by Sam Levin
In recent months, Catholic school employees throughout the East Bay have increasingly expressed concerns about a new clause in the Oakland Diocese's 2014-15 teacher contract that dictates expectations for their behavior in their personal lives. As I noted in our print story this week on the new "morals" code, I've heard from numerous individuals worried about this policy change since Bishop Michael Barber first unveiled the rewritten contract in March. It appears, however, that the backlash is not limited to a small group of critics within the diocese: Today, Assemblymember Nancy Skinner is staging a protest and press conference, featuring eight speakers condemning the contract language.
Here's the new statement under the "duties" section of the teacher contract that has caused the uproar:
Employee acknowledges that the school operates within the philosophy of Catholic education and retains the right to employ individuals who demonstrate an ability to serve in accordance with that philosophy. In both the employee's personal and professional life, the employee is expected to model and promote behavior in conformity with the teaching of the Roman Catholic faith in matters of faith and morals, and to do nothing that tends to bring discredit to the school or to the Diocese of Oakland.
The 2014-15 contract also includes an entirely new "philosophy" section, which states that employees must agree to perform all responsibilities with an overarching commitment to the doctrines, laws, and norms of the Roman Catholic Church.
The language, which Skinner's office labeled a "‘Hateful’ Morality Clause" in its press release this morning, has raised concerns about whether church officials or administrators could use the policy to target LGBT teachers or non-Catholic employees. It could be especially problematic in the liberal East Bay, which is home to progressive Catholic groups and institutions.
Here's the list of speakers from Skinner's office, speaking out at a protest today at the Elihu Harris State Building:
Assemblymember Nancy Skinner, raised Catholic, mother of lesbian daughter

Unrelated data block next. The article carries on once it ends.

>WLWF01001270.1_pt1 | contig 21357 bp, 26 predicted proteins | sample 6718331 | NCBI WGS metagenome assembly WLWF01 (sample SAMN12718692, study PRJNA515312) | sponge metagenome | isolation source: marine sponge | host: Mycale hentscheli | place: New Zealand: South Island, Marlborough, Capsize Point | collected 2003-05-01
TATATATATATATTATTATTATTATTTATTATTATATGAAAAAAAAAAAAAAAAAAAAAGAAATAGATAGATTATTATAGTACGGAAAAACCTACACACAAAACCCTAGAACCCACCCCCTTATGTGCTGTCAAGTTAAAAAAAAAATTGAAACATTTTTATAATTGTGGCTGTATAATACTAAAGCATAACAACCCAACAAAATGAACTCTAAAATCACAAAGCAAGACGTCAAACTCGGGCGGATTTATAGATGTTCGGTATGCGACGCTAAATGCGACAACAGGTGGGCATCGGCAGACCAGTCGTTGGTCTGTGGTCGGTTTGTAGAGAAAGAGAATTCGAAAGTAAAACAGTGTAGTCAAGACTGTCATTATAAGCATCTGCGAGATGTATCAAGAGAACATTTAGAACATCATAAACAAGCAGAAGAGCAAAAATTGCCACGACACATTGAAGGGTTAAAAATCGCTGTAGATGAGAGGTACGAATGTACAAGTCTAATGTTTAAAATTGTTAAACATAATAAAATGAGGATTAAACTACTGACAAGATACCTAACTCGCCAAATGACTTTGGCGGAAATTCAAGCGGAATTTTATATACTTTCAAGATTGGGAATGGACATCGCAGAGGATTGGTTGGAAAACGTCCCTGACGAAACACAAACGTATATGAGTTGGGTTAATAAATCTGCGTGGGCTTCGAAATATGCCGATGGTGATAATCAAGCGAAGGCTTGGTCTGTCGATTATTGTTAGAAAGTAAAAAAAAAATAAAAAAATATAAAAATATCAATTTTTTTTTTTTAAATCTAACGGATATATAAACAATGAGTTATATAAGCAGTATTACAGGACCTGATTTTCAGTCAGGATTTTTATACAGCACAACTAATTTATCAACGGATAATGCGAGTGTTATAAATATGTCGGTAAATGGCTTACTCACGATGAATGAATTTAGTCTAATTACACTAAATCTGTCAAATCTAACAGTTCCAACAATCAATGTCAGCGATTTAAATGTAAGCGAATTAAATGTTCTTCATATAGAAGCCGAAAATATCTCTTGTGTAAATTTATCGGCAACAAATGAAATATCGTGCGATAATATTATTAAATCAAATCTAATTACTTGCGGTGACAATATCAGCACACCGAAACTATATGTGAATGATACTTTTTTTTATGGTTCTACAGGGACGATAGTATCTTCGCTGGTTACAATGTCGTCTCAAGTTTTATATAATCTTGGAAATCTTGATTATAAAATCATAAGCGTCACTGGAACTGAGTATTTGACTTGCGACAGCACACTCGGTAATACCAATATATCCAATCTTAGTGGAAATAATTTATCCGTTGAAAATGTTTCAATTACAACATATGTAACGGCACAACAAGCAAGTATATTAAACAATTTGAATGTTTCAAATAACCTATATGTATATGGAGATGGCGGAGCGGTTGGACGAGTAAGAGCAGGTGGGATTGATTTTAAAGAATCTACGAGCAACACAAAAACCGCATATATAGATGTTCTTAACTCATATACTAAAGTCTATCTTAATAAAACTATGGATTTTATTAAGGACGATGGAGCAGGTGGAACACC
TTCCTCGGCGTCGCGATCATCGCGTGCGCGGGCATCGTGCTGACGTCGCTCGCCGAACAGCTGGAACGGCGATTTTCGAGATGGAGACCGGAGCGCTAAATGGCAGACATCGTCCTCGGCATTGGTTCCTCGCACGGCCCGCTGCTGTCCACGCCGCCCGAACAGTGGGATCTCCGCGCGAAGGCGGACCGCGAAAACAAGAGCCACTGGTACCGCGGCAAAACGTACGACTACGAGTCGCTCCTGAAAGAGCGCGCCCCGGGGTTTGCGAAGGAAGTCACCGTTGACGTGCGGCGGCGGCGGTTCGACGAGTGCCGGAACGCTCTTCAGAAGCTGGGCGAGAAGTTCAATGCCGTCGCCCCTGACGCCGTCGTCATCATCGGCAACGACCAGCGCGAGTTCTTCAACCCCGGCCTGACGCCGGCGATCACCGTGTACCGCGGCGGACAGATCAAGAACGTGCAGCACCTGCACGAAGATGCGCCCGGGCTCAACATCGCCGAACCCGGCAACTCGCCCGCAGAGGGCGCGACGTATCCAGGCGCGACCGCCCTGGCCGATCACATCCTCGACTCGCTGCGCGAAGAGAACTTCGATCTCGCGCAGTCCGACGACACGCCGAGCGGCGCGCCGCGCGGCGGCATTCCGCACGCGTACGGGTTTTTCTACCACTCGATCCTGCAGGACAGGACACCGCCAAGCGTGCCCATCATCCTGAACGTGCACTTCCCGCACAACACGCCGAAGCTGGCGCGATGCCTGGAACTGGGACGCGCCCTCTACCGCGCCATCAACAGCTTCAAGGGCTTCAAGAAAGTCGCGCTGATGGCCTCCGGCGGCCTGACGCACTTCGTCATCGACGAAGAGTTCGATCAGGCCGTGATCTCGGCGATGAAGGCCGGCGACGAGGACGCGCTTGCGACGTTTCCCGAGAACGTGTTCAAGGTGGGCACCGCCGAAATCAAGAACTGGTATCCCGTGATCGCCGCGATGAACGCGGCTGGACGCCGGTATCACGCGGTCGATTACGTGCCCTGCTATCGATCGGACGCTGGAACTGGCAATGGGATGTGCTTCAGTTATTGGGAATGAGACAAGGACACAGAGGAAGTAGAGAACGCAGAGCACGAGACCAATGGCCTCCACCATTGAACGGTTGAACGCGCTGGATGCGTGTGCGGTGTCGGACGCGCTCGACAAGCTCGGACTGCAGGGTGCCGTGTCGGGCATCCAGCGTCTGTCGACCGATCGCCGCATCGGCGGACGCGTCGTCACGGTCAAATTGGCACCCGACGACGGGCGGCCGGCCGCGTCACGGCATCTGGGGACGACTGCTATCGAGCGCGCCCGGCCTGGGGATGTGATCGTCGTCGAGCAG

Kimberly Aceves, raised Catholic, director of RYSE Center, lesbian
Denise Pinkston, parent of student at Bishop O’Dowd High School
Judy Appel, executive director of Our Family Coalition, lesbian, Berkeley School Board member
Joaquin Riviera, board member of Alameda County Office of Education
Beatriz Leyva-Cutler, board member Berkeley Unified School Board, mother of gay son, Catholic
Michael Colbruno, Oakland Port Commission, raised Catholic, Gay
Darryl Moore, Berkeley City Councilmember, gay
“It’s unacceptable that at a time when our new Pope Frances embraces wider inclusion, raising the question ‘Who am I to judge a gay person?’ that the Oakland Diocese would embrace hate and rejection,” Skinner said in a statement. “Oakland Bishop Michael Barber needs to put a stop to these inquisition-style tactics now.” In the press release, her office said that the clause has "created a firestorm, raising fears that teachers could be fired for being gay, for having pre-marital sex, or for using birth control."
The protest comes on the heels of a front-page Chronicle story out today, which noted that, though the contracts were officially due last week, some "sympathetic school administrators" gave teachers until today to sign.
As I noted in my story earlier this week, Diocese of Oakland spokesperson Mike Brown responded to the criticisms by arguing that this is "not a witch-hunt" and that the new contract simply underscores the "importance of teaching and abiding by Catholic principles," which he said was outlined in past contracts. The 2013-14 contract, however, had no "philosophy" statement, no reference to an employee's behavior in his or her personal life, and no mention of "matters of faith and morals" pertaining to expected behavior. Regarding concerns from LGBT Catholics, Brown said the goal was not to specify "some list of behaviors" or establish "prohibited activities."
Brown told me last week that he was unaware of any teachers who had refused to sign the contract over the new clause, but the Chronicle reported that, according to teachers at Bishop O'Dowd High School, it appeared some educators won't agree to the new language — which means they likely won't be coming back next year.
For more on the contract controversy, check out Teachers Forced to Sign New Personal 'Morals' Code.